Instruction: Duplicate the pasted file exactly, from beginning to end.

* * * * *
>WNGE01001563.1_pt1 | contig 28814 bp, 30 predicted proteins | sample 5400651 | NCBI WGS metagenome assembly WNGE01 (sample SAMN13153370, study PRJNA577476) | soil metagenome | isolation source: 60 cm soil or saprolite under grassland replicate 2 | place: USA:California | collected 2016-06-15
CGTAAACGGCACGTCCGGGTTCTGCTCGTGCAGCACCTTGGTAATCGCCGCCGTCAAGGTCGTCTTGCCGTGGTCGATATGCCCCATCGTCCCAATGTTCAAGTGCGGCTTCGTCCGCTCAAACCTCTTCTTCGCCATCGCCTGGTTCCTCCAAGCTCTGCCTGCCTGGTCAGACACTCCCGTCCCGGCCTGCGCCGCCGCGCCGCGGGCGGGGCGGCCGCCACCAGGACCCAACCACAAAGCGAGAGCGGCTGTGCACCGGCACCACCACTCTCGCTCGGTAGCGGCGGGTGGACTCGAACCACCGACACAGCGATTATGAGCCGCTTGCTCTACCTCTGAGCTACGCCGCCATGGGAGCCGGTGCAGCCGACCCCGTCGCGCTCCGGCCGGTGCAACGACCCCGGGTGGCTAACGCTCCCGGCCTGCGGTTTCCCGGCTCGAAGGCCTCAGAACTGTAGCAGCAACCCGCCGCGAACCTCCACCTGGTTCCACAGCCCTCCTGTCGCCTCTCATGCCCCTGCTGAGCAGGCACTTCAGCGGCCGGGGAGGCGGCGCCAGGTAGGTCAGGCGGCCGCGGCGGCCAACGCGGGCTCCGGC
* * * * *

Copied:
>WNGE01001563.1_pt1 | contig 28814 bp, 30 predicted proteins | sample 5400651 | NCBI WGS metagenome assembly WNGE01 (sample SAMN13153370, study PRJNA577476) | soil metagenome | isolation source: 60 cm soil or saprolite under grassland replicate 2 | place: USA:California | collected 2016-06-15
CGTAAACGGCACGTCCGGGTTCTGCTCGTGCAGCACCTTGGTAATCGCCGCCGTCAAGGTCGTCTTGCCGTGGTCGATATGCCCCATCGTCCCAATGTTCAAGTGCGGCTTCGTCCGCTCAAACCTCTTCTTCGCCATCGCCTGGTTCCTCCAAGCTCTGCCTGCCTGGTCAGACACTCCCGTCCCGGCCTGCGCCGCCGCGCCGCGGGCGGGGCGGCCGCCACCAGGACCCAACCACAAAGCGAGAGCGGCTGTGCACCGGCACCACCACTCTCGCTCGGTAGCGGCGGGTGGACTCGAACCACCGACACAGCGATTATGAGCCGCTTGCTCTACCTCTGAGCTACGCCGCCATGGGAGCCGGTGCAGCCGACCCCGTCGCGCTCCGGCCGGTGCAACGACCCCGGGTGGCTAACGCTCCCGGCCTGCGGTTTCCCGGCTCGAAGGCCTCAGAACTGTAGCAGCAACCCGCCGCGAACCTCCACCTGGTTCCACAGCCCTCCTGTCGCCTCTCATGCCCCTGCTGAGCAGGCACTTCAGCGGCCGGGGAGGCGGCGCCAGGTAGGTCAGGCGGCCGCGGCGGCCAACGCGGGCTCCGGC